Consider, is the produce in season or not? Is it local?
In general, freshly harvested fruit and vegetables contain more vitamins than those held in storage. Nutrients begin to be lost as soon as produce is harvested, but this amount is quite variable. Just to give you an idea, a study from Penn State University showed that it took six days for the spinach to lose 47% of its nutrients at 10 °C and at 20 °C it took four days. Hence, going to the local farm or visiting a farmer’s market is a good option to find fresher nutrient-dense products.
One third of annual world’s food production for human consumption is lost or wasted in food supply chain. Significant amount of nutrients and bioactive ingredients are also lost as a consequence. Yet, 795 million people are chronically undernourished and over two billion people are micronutrient deficient worldwide.Food and Agriculture Organization
It is also important to note that different products have different lifespans. Therefore, organise your fridge as well as your meal plans taking this into account, in order to avoid spoilage and retain optimal foods nutrients. There are some optimal ways to organise this as shared by the Food Revolution Network:
– Produce you should eat ASAP after buying: apricots, berries, mangoes, peaches, plums, and ripe bananas, bok choy, chard, kale, and spinach, and common salad ingredients such as cucumbers and tomatoes. Fresh herbs also fall under this category: basil, chives, and other leafy condiments.
– Produce you should eat within 5-7 days: cherries, oranges, grapes, and pears. Vegetables such as bell peppers, eggplant, the cruciferous crowd of broccoli, Brussels sprouts, cabbage, and cauliflower. A few other vegetables falling under this group are green beans, sweet corn, lettuce, mushrooms, summer squash, and baby potatoes.
– Produce that store the longest: apples, lemons, limes, root vegetables like beets, carrots, ginger, onions, large potatoes, sweet potatoes, turnips, winter squashes can be consumed in 1 week or more.
There are a few good ways to store vegetables and fruits that best retain their nutritional value. It is important to choose where to store them, what vegetables store in the refrigerator and outside, what vegetables will be stored together, etc.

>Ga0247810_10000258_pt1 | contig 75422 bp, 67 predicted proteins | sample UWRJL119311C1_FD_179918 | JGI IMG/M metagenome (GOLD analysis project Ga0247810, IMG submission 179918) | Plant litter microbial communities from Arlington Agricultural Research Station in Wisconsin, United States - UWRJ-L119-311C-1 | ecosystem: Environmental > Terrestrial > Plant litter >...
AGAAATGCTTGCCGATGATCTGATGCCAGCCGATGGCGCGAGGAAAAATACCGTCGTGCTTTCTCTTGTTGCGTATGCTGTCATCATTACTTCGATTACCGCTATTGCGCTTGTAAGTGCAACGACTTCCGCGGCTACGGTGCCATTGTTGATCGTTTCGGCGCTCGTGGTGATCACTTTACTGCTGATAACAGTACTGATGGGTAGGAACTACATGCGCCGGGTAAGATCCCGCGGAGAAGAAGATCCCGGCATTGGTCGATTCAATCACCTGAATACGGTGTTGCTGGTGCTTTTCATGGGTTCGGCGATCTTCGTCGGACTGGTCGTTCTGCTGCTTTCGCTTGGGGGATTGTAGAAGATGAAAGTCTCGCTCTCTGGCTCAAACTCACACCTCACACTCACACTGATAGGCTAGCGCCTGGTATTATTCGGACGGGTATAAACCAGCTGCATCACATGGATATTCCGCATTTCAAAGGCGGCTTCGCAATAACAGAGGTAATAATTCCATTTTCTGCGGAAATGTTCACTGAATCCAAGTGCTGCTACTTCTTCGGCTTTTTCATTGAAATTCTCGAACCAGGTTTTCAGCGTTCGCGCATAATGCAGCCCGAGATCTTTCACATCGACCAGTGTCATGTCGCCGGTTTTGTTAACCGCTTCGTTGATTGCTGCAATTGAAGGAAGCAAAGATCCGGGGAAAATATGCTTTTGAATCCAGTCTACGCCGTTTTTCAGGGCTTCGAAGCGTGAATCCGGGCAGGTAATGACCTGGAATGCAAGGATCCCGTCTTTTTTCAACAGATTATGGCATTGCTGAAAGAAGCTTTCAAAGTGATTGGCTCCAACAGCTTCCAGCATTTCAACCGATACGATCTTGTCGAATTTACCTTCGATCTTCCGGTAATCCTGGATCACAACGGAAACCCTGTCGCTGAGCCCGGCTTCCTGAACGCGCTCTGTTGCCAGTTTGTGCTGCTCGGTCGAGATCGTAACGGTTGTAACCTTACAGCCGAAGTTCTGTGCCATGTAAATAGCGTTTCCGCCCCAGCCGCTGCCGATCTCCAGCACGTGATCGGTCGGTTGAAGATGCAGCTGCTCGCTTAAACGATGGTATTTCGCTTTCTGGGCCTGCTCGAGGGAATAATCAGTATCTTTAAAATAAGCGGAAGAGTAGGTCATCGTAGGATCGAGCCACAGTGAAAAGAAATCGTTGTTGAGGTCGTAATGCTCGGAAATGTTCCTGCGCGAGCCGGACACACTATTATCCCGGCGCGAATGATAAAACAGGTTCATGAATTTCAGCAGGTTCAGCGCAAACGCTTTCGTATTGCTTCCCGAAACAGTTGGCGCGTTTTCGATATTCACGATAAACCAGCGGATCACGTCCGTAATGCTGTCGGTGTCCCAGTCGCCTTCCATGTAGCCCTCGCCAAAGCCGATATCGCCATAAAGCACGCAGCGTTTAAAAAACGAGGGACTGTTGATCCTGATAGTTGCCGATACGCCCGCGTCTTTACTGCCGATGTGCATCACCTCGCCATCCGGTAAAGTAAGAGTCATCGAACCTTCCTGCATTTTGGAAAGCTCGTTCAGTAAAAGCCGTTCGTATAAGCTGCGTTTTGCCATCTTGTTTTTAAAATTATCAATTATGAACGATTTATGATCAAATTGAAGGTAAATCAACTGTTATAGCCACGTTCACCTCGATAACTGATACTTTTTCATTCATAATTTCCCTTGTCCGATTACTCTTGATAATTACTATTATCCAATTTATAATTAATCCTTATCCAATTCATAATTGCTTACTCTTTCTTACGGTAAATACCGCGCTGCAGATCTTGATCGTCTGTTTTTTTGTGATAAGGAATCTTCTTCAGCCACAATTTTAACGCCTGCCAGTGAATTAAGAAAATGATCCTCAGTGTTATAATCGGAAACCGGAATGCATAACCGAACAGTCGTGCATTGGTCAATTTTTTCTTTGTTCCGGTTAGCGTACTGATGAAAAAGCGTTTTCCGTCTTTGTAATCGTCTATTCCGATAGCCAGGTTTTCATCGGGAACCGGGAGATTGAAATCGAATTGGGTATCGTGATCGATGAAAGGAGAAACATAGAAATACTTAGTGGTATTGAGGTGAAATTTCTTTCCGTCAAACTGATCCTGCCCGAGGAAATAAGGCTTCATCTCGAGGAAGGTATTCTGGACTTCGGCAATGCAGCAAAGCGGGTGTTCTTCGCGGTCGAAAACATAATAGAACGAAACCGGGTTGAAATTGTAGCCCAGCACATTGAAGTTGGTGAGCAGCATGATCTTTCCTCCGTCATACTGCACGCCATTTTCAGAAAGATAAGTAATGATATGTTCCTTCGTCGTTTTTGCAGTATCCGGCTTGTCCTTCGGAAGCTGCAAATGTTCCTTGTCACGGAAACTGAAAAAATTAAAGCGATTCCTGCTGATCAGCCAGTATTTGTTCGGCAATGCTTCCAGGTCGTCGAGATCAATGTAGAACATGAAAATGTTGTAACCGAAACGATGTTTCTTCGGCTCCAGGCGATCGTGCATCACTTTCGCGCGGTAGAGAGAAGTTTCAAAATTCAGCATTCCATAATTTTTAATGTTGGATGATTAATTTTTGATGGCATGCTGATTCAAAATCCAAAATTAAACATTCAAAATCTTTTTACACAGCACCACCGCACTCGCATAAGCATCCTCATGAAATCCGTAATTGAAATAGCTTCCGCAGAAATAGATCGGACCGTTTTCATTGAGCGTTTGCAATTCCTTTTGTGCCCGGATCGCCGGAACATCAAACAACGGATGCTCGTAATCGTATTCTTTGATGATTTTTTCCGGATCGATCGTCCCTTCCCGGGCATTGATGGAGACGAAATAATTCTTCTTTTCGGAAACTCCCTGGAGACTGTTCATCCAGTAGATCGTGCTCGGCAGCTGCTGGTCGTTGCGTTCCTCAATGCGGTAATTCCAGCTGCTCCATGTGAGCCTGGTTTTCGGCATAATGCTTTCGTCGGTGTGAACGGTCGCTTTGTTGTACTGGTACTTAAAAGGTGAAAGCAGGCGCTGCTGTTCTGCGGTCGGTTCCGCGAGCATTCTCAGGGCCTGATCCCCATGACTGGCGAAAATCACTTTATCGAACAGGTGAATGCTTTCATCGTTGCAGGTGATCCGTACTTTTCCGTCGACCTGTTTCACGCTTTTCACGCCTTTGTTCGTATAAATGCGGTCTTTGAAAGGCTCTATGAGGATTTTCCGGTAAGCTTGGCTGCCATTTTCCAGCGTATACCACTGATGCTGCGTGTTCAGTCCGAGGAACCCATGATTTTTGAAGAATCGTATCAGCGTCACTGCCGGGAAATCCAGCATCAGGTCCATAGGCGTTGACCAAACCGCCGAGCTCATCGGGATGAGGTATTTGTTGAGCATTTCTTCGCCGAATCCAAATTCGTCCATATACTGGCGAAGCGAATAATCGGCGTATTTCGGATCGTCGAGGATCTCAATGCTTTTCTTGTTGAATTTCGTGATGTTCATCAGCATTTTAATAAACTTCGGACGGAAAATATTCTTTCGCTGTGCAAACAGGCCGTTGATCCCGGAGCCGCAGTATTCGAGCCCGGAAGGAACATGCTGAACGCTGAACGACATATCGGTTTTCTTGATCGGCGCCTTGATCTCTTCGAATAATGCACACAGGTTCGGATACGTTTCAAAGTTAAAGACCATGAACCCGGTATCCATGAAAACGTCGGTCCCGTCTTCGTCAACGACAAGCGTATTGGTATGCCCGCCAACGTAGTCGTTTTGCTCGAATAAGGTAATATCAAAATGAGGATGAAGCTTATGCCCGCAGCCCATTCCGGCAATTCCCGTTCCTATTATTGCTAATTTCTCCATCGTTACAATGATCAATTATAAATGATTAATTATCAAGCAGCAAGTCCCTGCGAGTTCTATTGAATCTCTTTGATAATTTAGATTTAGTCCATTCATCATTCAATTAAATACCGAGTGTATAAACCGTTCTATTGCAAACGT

– With a crisper drawer, your produce can be better protected as moisture is maintained to ensure freshness.
– Plastic bags with small holes can also help store the produce over a long time without compromising on their freshness, through the release of moisture (20 pin-sized holes in a medium bag will suffice). Instead of disposing of the plastic bags, clean and reuse them.
– Store your fruits and veggies separately in order to vegetables from the ethylene peer pressure of the fruits.
– Highly gaseous produce items such as onions, bananas, avocados, and apples, should not be stored next to each other or among other fruits and veggies, in order to avoid spoilage.
Lastly, remember the frozen vegetables are not bad. Generally, freezing does not deteriorate nutritional value, so in-store bought frozen vegetables can be healthy, as long as they are not highly processed. Moreover, frozen vegetables as well as fruits are generally harvested at their nutritional peak and processed very soon, which helps retain nutrients.
I hope you found it useful to understand how important is to consider the whole journey of the food in your plate and appreciate the effort of everyone involved in this process. Indeed there are optimal ways to prepare and preserve food nutrients but don’t get too stuck and complicate it too much thinking “I should cook carrots this way and potatoes this way”. If you need to pick a take away from this story then I hope is: Enjoy and appreciate your food and keep it simple! Eat a fresh colourful plate and avoid highly processed, deep-fried and chargrilled food. Remember, it is still better to eat broccoli than to not eat it because it’s not “perfectly” cooked.